Still a Teacher – Howard Pyle in Educational Curriculums
Among the more unusual items found in the Paul Preston Davis Howard Pyle Research Collection in the Brandywine’s Research Center are texts and publications that reveal the ways in which Howard Pyle’s books were used in American homeschooling in the 1980s through the early 2000s. Most of these materials are Christian in nature, much in keeping with the character of Pyle himself.
Though known primarily as a writer and illustrator of secular works relating to pirates, Arthurian legend and American history, Howard Pyle was also a deeply spiritual man who followed the teachings of Emanuel Swedenborg (1668-1172)—a mystic of Lutheran background who claimed he brought forth divine revelation to reform the Christian church through communion with angels and demons.
Pyle was introduced to Swedenborgianism by his mother, writer and translator Margaret (Churchman) Pyle, who joined the Church of the Holy City of the New Jerusalem in Wilmington, Delaware, in the 1850s. The family was subsequently “read out” of the Quaker church to which they had originally belonged. Howard Pyle’s beliefs later formed the basis of his 1903 novel Rejected of Men, which tells the story of the Second Coming of Jesus Christ in the modern age.
Many of the homeschooling publications in the Paul Preston Davis Collection were produced by the Foundation for American Christian Education. Among these is the F.A.C.E. Journal (Vol. V, 1993), which features the article “Art and Character on the Chain of Christianity” by Margaret Coven. She praises illustration as a unique form of American art and cites Howard Pyle as an example of someone using their God-given talent to celebrate the beauty and order of Creation and the ideals of American patriotism.
Interestingly, Coven portrays Pyle as a member of the Quaker faith in which he was initially raised, rather than as a member of the Swedenborgs—who regarded such Christian precepts of the Trinity and the Book of Genesis as allegories concerning humanity’s spiritual growth and rebirth.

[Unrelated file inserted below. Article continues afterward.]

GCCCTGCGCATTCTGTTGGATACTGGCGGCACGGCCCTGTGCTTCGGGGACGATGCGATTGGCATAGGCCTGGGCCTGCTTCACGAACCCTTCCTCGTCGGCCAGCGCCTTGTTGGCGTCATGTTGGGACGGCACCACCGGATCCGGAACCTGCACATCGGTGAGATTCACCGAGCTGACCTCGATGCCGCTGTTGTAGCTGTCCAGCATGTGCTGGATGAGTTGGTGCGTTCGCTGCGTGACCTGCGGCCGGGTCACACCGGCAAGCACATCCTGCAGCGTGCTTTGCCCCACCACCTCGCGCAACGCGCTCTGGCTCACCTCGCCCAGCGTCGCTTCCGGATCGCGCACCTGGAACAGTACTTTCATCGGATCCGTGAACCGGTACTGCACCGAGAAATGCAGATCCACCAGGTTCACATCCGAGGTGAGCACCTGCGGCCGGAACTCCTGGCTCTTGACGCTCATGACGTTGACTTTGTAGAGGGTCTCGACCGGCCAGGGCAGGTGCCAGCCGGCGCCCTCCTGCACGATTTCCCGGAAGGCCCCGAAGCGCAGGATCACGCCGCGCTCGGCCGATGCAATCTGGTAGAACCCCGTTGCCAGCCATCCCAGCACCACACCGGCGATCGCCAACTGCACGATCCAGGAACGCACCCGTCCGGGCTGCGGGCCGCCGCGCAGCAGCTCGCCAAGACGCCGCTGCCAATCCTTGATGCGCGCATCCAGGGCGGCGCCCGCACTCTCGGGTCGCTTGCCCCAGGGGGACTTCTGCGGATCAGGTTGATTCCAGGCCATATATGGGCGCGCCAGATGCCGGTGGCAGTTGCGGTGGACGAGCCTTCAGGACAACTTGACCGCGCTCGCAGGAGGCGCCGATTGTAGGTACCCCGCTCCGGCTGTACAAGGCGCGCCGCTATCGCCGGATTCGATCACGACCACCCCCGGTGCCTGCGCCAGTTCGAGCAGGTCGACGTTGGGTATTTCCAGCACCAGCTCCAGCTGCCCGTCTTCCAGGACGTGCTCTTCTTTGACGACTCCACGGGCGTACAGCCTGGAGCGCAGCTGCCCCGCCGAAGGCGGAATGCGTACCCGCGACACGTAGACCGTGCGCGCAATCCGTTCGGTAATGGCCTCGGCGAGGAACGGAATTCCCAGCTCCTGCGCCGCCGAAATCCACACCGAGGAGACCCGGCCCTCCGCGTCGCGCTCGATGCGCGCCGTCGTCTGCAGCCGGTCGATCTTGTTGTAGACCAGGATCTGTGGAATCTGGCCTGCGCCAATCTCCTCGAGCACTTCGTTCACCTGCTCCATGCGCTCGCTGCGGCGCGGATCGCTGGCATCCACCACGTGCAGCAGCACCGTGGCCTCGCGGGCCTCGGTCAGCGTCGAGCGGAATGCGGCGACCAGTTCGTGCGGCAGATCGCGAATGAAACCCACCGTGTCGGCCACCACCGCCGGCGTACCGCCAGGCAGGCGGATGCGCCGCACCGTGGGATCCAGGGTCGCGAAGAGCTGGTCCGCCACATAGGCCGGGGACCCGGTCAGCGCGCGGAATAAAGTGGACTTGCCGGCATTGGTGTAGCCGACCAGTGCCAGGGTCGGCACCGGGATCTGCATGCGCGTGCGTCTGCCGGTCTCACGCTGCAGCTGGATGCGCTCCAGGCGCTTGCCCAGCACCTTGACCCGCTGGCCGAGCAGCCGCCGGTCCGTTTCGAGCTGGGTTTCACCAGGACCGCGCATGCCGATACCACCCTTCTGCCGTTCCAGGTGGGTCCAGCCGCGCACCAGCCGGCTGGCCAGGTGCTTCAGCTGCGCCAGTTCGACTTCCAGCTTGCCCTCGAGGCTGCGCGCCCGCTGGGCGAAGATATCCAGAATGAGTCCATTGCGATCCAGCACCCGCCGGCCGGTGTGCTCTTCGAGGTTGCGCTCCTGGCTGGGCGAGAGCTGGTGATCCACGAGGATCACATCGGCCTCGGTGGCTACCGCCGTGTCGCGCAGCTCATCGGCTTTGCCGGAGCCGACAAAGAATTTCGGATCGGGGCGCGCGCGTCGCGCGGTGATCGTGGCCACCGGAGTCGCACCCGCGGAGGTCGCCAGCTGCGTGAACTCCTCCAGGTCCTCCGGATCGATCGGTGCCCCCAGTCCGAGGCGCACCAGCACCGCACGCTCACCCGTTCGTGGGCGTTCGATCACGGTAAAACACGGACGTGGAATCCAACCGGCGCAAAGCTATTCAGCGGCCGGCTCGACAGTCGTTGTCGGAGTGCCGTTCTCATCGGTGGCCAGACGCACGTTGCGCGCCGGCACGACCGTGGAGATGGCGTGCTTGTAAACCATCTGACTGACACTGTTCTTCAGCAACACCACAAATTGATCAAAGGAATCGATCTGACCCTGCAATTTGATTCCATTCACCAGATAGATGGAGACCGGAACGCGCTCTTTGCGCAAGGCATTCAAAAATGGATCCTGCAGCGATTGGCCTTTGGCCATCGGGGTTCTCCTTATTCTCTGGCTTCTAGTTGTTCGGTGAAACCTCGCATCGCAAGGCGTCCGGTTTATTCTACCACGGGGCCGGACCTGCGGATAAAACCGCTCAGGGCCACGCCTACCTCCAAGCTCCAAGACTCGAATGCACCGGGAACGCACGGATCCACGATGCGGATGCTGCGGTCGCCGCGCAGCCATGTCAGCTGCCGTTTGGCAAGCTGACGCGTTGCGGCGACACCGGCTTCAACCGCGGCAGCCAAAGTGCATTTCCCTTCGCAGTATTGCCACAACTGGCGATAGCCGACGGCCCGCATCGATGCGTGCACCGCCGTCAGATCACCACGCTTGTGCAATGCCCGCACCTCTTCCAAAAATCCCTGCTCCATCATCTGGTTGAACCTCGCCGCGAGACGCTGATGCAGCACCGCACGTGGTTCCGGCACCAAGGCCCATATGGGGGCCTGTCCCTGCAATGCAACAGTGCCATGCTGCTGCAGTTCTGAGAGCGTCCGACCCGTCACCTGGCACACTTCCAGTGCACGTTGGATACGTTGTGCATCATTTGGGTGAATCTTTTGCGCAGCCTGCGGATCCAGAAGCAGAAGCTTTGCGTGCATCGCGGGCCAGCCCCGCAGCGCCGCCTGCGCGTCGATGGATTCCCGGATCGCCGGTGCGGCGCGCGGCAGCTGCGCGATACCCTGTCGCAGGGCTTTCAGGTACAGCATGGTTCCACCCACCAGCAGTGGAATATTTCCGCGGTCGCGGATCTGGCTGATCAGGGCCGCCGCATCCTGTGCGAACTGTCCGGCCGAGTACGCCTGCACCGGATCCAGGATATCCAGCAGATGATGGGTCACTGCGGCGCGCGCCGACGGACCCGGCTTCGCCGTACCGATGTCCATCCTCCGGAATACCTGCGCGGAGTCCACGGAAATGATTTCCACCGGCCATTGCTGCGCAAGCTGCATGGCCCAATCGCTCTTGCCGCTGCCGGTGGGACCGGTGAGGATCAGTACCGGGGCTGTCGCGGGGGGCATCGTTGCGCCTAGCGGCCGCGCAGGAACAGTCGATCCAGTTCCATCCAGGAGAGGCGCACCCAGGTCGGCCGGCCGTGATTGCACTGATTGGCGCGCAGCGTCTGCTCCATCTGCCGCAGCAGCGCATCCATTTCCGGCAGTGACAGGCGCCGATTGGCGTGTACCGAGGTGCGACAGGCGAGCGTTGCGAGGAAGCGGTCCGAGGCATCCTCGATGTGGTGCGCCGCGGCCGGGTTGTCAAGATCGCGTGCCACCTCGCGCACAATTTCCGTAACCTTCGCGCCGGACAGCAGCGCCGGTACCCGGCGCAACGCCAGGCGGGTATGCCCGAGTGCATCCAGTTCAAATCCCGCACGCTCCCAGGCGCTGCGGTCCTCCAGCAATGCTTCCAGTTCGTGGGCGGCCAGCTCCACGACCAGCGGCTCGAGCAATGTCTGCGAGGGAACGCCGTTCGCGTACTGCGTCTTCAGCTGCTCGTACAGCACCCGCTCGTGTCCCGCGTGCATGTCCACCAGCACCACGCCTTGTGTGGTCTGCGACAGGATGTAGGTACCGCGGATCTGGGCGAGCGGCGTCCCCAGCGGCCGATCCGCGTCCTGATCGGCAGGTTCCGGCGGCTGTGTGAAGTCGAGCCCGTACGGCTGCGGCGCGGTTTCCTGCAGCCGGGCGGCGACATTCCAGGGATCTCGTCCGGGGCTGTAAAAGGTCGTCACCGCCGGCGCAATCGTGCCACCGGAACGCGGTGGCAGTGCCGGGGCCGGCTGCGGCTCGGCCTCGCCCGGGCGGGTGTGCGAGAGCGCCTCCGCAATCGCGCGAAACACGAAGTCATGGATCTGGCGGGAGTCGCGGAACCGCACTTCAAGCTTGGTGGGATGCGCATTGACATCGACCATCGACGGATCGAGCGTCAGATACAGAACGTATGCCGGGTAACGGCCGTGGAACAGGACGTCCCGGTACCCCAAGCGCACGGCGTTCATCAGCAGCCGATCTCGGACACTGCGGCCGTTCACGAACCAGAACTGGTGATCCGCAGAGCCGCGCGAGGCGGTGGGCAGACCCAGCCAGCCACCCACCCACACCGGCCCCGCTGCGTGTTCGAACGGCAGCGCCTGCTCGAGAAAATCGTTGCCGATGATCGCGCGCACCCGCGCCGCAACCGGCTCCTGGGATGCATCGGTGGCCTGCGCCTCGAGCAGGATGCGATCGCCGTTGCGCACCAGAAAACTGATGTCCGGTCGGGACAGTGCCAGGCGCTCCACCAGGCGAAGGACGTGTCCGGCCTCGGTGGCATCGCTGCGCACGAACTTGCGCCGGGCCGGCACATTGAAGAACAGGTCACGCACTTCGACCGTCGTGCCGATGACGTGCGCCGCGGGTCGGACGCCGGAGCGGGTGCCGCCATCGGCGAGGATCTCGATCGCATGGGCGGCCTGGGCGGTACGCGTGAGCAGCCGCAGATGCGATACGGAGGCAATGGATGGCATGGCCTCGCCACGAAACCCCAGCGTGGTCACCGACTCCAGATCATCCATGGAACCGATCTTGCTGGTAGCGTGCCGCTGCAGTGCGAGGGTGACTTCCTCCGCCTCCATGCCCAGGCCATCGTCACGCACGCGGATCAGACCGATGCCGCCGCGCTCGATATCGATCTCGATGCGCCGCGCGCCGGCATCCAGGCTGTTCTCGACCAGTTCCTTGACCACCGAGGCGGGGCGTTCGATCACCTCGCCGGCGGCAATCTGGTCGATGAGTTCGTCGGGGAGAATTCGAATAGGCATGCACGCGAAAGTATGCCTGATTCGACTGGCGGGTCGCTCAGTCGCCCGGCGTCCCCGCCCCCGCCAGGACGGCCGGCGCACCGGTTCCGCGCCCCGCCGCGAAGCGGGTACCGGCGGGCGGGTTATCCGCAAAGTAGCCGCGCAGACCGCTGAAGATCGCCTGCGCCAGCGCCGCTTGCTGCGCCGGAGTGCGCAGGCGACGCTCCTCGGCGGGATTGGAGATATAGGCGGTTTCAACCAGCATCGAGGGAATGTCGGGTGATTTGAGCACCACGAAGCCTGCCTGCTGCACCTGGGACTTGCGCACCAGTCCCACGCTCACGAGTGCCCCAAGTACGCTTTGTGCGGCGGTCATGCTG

Elsewhere, in catalogs and journals published between 1997 and 2003, F.A.C.E. lists Howard Pyle’s historical novels Men of Iron (1891) and Otto of the Silver Hand (1888) as part of the Foundation’s “English Chivalry & the Seeds of Constitutional Liberty” curriculum.
Pyle’s medieval-inspired work appears especially meaningful to this educational group. Another item in the collection is A Family Reading Guide to Howard Pyle’s “The Story of King Arthur and His Knights” (originally published in 1903) by the Lisenfelt homeschooling family (Treegate, 2000). This manual features illustrated directories of heraldry, siege engines and warfare techniques, and other aspects of medieval life, as well as crossword puzzles, word searches, discussion questions, and even a full-color Game of Chivalry.
The reference to Pyle’s novels is continued in Medieval Reformation and Renaissance History: A Literature Approach by Rea Berg (Beautiful Feet Books, 1998), which uses Otto of the Silver Hand to teach about the thirteenth and fourteenth centuries.
Of course, any discussion of Howard Pyle and the Middle Ages would be incomplete without mention of his most famous book The Merry Adventures of Robin Hood. Though not the first adaptation of the ancient legend, Pyle’s is notable for its innovative use of an invented “Old English” idiom and dedicated appeal to children. Pyle’s version itself has been adapted numerous times since its original publication in 1883.
The image shown here is a modern revision for EDCON Publishing that includes activities and vocabulary lessons. The Brandywine's Paul Preston Davis Howard Pyle Research Collection also contains two miniature (doll-sized) books of Robin Hood, one illustrated by Pyle and the other by his equally renowned student, N. C. Wyeth.
Archival scans are from the Paul Preston Davis Howard Pyle Research Collection in The Walter & Leonore Annenberg Research Center, Brandywine River Museum of Art.
Header image: Detail illustration from The Story of King Arthur and His Knights (1903), written and illustrated by Howard Pyle